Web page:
Innovation, practically speaking

News story:
We went one-on-one with Landgate Innovation and Research Manager, Tim Teather, to explore some innovation in practice within the sector
Infographic depicting the best approach to projects with prototyping at the start allowing room for failure when minimal resources are spent, through to implementation where maximum resources are spent and failure is minimised by the earlier prototyping and testing

In today’s workplace, to innovate or not to innovate is no longer the question. But what does innovation really mean in the context of the public sector and how can we go about it in a practical way?

Landgate Innovation Manager Tim Teather finds complex definitions counterproductive as they make the meaning inaccessible.

“Instead of drawing a box around what we mean by innovation, I prefer to describe it as any change that adds value.”

Tim heads up one of the most successful public sector innovation programs in Australia. Landgate was ranked the most innovative government agency and 19th most innovative company overall in Australia and New Zealand in 2018 by the Australian Financial Review.

The agency promotes and supports innovation across all sectors through its innovation portal SPUR, which presents a dedicated hub for start-ups location technology and start-ups.

Tim is relatively new to the role but as the former Chief Executive Officer of Earthmine Australia — a private public partnership with Landgate that had developed software to collect 3D street level imagery and extract spatially accurate data – he is well aware of SPUR’s role.

Earthmine was a booming business until the technology was made obsolete by a newer innovation. This is the reality of working in today’s fast-changing technology field.

Innovation is not as risky as it sounds

Innovation does bring with it particular ways of thinking and practical skills.

“Innovation is essentially about thinking outside the box,” Tim said. “A willingness to question, to do something different and be open to different views.”

“There are certain skills and methodologies that support creating new ideas. This includes design thinking which is a step-by-step process for solving complex problems that puts the needs of the people you are creating for at the centre of design.”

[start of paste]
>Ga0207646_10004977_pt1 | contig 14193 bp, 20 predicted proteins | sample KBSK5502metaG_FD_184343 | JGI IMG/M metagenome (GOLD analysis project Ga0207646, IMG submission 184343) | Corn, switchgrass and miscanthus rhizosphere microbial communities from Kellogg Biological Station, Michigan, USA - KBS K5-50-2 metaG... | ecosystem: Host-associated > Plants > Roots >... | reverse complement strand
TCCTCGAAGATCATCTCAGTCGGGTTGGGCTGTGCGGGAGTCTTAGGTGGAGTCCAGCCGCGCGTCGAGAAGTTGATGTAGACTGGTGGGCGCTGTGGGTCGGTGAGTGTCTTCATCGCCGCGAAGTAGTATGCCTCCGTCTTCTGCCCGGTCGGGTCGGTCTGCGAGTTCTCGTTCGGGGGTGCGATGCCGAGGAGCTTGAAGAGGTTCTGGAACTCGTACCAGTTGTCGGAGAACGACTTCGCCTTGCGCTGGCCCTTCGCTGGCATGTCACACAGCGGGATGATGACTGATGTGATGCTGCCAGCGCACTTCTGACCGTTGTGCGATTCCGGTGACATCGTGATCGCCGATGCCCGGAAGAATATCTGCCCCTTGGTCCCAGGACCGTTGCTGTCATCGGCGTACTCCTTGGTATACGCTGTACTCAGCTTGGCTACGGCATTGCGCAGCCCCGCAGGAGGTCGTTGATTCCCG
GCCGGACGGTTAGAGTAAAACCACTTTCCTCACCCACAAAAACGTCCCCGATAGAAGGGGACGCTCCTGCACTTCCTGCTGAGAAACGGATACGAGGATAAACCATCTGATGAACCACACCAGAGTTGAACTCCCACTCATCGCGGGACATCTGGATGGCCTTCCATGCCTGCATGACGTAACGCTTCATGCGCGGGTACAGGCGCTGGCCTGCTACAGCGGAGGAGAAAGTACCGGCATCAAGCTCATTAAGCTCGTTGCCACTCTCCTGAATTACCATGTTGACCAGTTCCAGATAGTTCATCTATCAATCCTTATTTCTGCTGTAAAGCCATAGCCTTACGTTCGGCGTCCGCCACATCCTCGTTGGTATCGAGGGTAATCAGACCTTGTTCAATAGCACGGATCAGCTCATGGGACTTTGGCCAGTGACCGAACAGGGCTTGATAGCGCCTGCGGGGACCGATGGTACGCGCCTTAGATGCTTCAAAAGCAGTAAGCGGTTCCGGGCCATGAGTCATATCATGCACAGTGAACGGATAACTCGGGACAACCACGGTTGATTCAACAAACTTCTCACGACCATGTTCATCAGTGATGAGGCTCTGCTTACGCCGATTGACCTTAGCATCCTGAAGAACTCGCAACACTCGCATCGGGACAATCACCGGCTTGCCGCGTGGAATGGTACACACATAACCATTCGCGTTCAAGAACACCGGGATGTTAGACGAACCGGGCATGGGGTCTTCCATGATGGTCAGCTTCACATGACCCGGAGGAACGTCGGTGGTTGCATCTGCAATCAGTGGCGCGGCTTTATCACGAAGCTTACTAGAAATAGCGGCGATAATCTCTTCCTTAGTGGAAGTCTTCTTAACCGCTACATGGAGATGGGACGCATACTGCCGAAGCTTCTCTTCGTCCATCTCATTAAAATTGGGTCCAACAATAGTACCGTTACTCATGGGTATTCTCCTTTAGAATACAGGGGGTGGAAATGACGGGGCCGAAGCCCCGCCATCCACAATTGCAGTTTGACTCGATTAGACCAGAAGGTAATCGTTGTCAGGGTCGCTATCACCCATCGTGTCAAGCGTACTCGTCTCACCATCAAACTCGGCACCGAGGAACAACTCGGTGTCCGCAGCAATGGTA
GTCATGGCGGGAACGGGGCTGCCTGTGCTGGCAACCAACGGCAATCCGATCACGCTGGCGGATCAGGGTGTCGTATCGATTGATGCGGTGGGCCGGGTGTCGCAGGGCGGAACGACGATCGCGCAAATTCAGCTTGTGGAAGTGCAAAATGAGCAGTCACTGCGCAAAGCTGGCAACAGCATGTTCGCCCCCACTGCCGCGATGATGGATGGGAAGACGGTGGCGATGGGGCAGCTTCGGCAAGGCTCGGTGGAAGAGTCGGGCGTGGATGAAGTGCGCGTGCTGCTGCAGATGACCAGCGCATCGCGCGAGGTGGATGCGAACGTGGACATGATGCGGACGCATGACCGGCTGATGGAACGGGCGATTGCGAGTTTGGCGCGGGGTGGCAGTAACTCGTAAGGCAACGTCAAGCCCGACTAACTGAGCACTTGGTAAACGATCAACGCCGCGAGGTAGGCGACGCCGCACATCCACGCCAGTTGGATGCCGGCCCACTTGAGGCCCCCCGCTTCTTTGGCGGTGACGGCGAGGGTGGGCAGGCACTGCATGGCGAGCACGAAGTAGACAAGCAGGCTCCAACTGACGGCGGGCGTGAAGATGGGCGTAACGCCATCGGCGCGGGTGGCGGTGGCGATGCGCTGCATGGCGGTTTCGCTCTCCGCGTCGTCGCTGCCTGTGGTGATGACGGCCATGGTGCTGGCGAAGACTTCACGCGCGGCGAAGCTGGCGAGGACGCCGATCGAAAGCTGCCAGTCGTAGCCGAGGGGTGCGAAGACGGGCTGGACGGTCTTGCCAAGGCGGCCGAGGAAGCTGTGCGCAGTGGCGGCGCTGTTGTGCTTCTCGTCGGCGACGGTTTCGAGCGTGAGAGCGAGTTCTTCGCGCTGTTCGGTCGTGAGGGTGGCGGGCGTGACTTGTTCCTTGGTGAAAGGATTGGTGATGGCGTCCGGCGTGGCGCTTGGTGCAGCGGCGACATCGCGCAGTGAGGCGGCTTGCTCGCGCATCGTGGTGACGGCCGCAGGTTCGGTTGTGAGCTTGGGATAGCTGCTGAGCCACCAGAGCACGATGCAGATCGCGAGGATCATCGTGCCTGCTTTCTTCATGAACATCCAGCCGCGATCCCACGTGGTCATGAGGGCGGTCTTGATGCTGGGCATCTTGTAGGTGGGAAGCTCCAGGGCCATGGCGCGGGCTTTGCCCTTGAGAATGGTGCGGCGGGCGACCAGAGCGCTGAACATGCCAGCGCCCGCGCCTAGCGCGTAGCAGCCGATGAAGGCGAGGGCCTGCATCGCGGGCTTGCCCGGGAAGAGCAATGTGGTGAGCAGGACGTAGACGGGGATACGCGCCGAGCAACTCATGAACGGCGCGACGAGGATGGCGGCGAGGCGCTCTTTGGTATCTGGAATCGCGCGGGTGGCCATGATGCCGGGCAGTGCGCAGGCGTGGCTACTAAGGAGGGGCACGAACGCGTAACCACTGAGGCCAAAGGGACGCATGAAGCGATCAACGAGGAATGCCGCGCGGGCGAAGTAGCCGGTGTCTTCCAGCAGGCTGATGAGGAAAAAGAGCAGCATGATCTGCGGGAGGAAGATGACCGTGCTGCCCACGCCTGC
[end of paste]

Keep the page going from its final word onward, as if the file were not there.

A common criticism of the public sector is that is too risk averse to do innovation well. Tim says the irony is that following design process actually minimises risk by experimenting with and testing ideas early, before they require major investment.

“An innovation approach to designing a service is to engage with the community early to understand their needs or problems, then generate ideas and solutions through collaborative thought, in-house experimentation and testing,” he said.

The next step is to go out to the community again and test your solution on a small scale to improve and refine. Only after this process would you invest in rolling it out more broadly.

“By using this prototype method you avoid the risk of continuing with a policy or service that doesn’t meet the community’s needs. It becomes more difficult to change direction when the level of initial investment is perceived as too high to be wasted,” Tim said.

You can’t innovate on your own

Collaboration is at the heart of Landgate’s innovation practice. Landgate offers opportunities for its employees to take on roles in the program for 12 to 18 month periods.

The agency is also an active member of the national public sector innovation network, and runs “hackathons” internally to encourage new approaches to solving a business problem.

“Teams assemble around a chosen problem and then, through a day-long event, develop a solution for it,” Tim said.

There is an emphasis on diversity. Employees are encouraged to get involved from any and all areas of the agency – Finance, Human Resources, Communications, Business Development, IT – and sessions are facilitated by design thinkers.

“Introducing that diversity of thinking to a problem offers a far greater chance to come up with genuinely new solutions that add value to the business or the workplace,” Tim said.

“And while it is not practical or even desirable to take a design process approach to every challenge in the workplace, getting the conversation started opens the door to new ideas or better ways of working.”


Subscribe to the Public Sector Reform Newsletter to stay up-to-date on Public Sector Reform news and events.

Return to Public Sector Reform.

Page reviewed 20 November 2019

Contents

Published

20 November 2019